The Australia which I dream should enshrine our Aboriginal history but also acknowledge our failings, not just by white bureaucracy—which often has been cruel, if sometimes well-meaning in its ignorance—but also by those Indigenous leaders who betrayed their own people and stole their money; hypocrites like that rapist, Geoff Clark, who destroyed ATSIC. There have been other Indigenous shysters as well. After all the decades, the decades of waste, the hundreds of billions of taxpayers' dollars spent on Indigenous welfare and health projects and state and federal agencies and committees since Whitlam, there should not be one Aboriginal child or Torres Strait Islander without access to clean water or health care, not one Aboriginal child with trachoma nor an Aboriginal child vulnerable to sexual violence by family or a neighbour while elders in remote communities cover it up.

I remember several years ago opening my current affairs program on 3AW in Melbourne with a news report, 'Two girls aged seven and nine were taken from their beds and raped in Toorak last night.' It did not happen but now I have your attention: it may not have happened in Toorak that night but it sure as hell happened in a settlement somewhere outside of Alice Springs, Darwin or Mount Isa. So the Australia of which I dream will see perpetrators of those crimes brought to justice. Why not?

The Australia of which I dream should be a multicultural one, which means respect for new cultures as well as old. That is true, but that does not mean we embrace or make legal or turn a blind eye to brutal or demeaning or discriminatory customs brought from abroad. When they breach our law, criminal charges should be laid. Why not?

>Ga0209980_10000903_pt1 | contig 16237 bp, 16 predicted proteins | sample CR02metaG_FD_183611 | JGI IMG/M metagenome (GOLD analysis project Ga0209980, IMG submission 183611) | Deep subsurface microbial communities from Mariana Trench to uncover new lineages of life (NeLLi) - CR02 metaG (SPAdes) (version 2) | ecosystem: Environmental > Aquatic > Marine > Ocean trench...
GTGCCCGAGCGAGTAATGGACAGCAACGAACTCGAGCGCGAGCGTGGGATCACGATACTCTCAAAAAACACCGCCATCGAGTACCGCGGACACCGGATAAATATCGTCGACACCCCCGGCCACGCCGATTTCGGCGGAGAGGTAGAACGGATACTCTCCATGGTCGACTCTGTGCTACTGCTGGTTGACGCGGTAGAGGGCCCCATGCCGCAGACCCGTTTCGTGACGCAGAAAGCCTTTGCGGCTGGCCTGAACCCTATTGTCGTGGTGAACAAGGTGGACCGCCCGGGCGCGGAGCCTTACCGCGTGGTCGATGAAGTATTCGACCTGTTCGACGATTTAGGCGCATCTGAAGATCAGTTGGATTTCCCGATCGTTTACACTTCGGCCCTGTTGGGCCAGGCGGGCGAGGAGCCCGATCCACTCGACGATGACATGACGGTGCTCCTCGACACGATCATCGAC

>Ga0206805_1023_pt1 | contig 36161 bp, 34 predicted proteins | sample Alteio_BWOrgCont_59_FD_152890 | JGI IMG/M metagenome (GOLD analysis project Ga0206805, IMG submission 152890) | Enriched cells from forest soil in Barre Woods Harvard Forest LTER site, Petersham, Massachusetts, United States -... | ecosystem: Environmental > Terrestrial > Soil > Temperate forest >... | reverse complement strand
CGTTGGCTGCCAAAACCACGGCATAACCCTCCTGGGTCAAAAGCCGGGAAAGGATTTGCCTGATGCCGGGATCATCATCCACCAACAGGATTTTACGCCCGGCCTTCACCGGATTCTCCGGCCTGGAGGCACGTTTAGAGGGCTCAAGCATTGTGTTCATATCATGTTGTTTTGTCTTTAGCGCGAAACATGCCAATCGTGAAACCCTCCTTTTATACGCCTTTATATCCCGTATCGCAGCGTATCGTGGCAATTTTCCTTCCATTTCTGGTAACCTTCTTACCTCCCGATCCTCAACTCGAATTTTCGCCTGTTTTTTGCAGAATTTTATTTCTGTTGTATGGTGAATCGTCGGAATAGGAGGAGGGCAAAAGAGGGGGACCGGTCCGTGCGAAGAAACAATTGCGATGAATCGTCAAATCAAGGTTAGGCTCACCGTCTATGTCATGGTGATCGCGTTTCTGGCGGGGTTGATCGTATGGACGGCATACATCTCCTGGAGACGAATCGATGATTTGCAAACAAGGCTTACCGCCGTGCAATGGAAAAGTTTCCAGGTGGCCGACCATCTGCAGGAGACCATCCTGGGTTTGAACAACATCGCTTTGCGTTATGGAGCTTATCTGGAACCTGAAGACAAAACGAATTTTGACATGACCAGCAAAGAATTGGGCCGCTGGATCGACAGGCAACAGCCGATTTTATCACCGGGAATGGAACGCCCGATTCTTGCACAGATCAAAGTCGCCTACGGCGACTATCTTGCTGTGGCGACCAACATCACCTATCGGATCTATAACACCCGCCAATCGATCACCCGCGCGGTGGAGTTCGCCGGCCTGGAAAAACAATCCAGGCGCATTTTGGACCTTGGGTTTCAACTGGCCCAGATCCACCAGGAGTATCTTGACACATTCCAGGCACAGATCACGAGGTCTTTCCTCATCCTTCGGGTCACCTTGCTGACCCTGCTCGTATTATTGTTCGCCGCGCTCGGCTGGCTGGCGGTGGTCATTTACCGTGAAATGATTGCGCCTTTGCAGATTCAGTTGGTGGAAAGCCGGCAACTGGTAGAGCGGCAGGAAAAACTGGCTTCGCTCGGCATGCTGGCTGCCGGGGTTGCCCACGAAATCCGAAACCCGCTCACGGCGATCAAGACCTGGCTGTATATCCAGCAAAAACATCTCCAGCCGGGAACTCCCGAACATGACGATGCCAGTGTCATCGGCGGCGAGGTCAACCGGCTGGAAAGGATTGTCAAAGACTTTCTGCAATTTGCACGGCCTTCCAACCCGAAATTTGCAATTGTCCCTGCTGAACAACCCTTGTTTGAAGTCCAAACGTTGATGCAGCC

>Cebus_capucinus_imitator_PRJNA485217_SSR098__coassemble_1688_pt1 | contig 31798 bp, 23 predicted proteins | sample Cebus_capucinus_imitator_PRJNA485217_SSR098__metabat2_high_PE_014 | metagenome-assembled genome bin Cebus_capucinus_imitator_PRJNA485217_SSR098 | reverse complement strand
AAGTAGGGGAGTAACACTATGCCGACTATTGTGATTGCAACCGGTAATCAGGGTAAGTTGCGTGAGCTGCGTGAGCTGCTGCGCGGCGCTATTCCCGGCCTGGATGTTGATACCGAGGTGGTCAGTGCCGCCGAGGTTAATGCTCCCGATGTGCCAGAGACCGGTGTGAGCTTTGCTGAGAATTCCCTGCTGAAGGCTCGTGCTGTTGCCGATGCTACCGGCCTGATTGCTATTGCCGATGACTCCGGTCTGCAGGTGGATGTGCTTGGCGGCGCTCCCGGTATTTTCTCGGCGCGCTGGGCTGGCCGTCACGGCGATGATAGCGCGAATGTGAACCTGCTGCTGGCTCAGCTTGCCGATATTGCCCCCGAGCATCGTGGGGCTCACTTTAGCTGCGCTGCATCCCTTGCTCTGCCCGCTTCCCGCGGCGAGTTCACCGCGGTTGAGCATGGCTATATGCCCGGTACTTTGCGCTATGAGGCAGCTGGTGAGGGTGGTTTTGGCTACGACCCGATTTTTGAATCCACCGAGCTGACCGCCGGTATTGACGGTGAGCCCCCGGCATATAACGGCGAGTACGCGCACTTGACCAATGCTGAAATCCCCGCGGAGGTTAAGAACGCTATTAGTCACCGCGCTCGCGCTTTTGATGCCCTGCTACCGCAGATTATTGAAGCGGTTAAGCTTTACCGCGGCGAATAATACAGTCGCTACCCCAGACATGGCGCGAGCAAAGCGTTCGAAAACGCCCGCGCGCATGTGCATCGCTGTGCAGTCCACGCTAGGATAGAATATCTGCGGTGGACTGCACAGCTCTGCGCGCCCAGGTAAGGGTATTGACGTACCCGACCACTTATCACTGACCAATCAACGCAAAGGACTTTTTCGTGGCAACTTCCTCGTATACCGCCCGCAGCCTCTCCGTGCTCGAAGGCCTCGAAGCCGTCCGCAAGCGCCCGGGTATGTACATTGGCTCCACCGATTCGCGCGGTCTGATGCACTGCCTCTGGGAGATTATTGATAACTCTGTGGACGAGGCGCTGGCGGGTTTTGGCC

Thirty years ago as a reporter in Africa, I wrote about FGM—female genital mutilation; young girls butchered. Their legs would be tied together and cow dung smeared on their hacked vaginas to create scabs. That foul custom still exists. Millions of girls have been mutilated. It happens here in Australia as well. The wielders of the knife should be jailed. The innocent girl's parents should be prosecuted. Why not? Likewise, those who surrender their daughters as child brides should be prosecuted, as those who conduct those illegal ceremonies should be prosecuted. Why not? And the so-called husbands of these child brides should be charged with child rape. Senator Hanson and I forced a change in child bride legislation in Victoria this month, and I hope that is a harbinger of things to come.

Sharia law must never come to Australia. It should not even be countenanced. Personally, I do not believe we should have separate Koori courts either. We have a legal system. As faulty and out of touch as it often is, that is true, it is one system. Why not just improve it? Why not? When things happen like the abhorrent treatment of Indigenous child prisoners in the Northern Territory, courageously exposed by Four Corners, then rightly hold that royal commission and make sure that criminal charges follow where necessary.

I mentioned 'Sharia law'—two words you are not meant to use in these days of political correctness, like those other two words 'Muslim terrorists'. In my new elected role, I will not be PC. I will speak out against Islamic terrorists, against Muslim extremists. I have said before that I believe that ISIS is the greatest threat the world has seen since World War II. It is a sad prediction that eventually an international force of ground troops led by Middle Eastern countries, you hope, will be necessary to defeat the terrorists—and Australia may have to join them.